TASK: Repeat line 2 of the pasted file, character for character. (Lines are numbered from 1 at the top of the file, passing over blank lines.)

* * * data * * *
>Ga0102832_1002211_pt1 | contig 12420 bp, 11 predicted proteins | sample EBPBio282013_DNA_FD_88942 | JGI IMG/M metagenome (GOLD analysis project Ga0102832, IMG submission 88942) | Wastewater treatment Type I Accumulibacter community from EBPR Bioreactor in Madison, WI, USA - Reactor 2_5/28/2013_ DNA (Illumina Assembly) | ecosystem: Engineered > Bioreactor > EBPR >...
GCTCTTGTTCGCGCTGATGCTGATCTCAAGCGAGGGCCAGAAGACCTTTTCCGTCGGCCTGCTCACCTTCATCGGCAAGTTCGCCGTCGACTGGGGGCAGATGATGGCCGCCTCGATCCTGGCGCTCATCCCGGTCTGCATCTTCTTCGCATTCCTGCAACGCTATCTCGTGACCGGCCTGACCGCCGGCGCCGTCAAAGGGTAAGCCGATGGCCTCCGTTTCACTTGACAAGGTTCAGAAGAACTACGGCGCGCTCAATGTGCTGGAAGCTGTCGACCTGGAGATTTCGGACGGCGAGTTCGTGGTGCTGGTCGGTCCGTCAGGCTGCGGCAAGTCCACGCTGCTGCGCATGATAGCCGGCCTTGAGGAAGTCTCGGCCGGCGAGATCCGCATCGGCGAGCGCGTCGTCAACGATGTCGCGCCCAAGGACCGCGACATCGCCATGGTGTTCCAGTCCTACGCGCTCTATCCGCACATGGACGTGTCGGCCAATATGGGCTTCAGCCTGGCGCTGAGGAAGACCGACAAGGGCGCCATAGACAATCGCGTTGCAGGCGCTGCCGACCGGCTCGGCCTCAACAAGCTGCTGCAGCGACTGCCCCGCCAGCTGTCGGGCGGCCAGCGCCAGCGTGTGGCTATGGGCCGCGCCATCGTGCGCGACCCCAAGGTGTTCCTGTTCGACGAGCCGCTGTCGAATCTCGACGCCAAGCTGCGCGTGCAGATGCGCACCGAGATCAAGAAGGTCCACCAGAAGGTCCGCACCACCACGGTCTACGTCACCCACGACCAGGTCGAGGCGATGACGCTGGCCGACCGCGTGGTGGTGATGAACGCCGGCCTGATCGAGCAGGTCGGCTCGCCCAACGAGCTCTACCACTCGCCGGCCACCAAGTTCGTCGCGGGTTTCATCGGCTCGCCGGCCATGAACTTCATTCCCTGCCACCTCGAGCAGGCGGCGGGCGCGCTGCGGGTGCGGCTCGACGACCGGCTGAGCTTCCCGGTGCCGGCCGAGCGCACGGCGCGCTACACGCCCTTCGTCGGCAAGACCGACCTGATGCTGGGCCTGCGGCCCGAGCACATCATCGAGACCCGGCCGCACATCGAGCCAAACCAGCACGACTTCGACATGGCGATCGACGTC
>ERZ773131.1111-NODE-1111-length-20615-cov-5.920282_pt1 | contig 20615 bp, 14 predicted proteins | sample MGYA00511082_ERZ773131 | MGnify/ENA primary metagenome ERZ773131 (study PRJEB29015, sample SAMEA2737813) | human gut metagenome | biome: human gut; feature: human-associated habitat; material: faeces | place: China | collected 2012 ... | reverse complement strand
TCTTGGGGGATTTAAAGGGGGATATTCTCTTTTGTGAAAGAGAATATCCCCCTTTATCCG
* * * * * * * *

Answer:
GCTCTTGTTCGCGCTGATGCTGATCTCAAGCGAGGGCCAGAAGACCTTTTCCGTCGGCCTGCTCACCTTCATCGGCAAGTTCGCCGTCGACTGGGGGCAGATGATGGCCGCCTCGATCCTGGCGCTCATCCCGGTCTGCATCTTCTTCGCATTCCTGCAACGCTATCTCGTGACCGGCCTGACCGCCGGCGCCGTCAAAGGGTAAGCCGATGGCCTCCGTTTCACTTGACAAGGTTCAGAAGAACTACGGCGCGCTCAATGTGCTGGAAGCTGTCGACCTGGAGATTTCGGACGGCGAGTTCGTGGTGCTGGTCGGTCCGTCAGGCTGCGGCAAGTCCACGCTGCTGCGCATGATAGCCGGCCTTGAGGAAGTCTCGGCCGGCGAGATCCGCATCGGCGAGCGCGTCGTCAACGATGTCGCGCCCAAGGACCGCGACATCGCCATGGTGTTCCAGTCCTACGCGCTCTATCCGCACATGGACGTGTCGGCCAATATGGGCTTCAGCCTGGCGCTGAGGAAGACCGACAAGGGCGCCATAGACAATCGCGTTGCAGGCGCTGCCGACCGGCTCGGCCTCAACAAGCTGCTGCAGCGACTGCCCCGCCAGCTGTCGGGCGGCCAGCGCCAGCGTGTGGCTATGGGCCGCGCCATCGTGCGCGACCCCAAGGTGTTCCTGTTCGACGAGCCGCTGTCGAATCTCGACGCCAAGCTGCGCGTGCAGATGCGCACCGAGATCAAGAAGGTCCACCAGAAGGTCCGCACCACCACGGTCTACGTCACCCACGACCAGGTCGAGGCGATGACGCTGGCCGACCGCGTGGTGGTGATGAACGCCGGCCTGATCGAGCAGGTCGGCTCGCCCAACGAGCTCTACCACTCGCCGGCCACCAAGTTCGTCGCGGGTTTCATCGGCTCGCCGGCCATGAACTTCATTCCCTGCCACCTCGAGCAGGCGGCGGGCGCGCTGCGGGTGCGGCTCGACGACCGGCTGAGCTTCCCGGTGCCGGCCGAGCGCACGGCGCGCTACACGCCCTTCGTCGGCAAGACCGACCTGATGCTGGGCCTGCGGCCCGAGCACATCATCGAGACCCGGCCGCACATCGAGCCAAACCAGCACGACTTCGACATGGCGATCGACGTC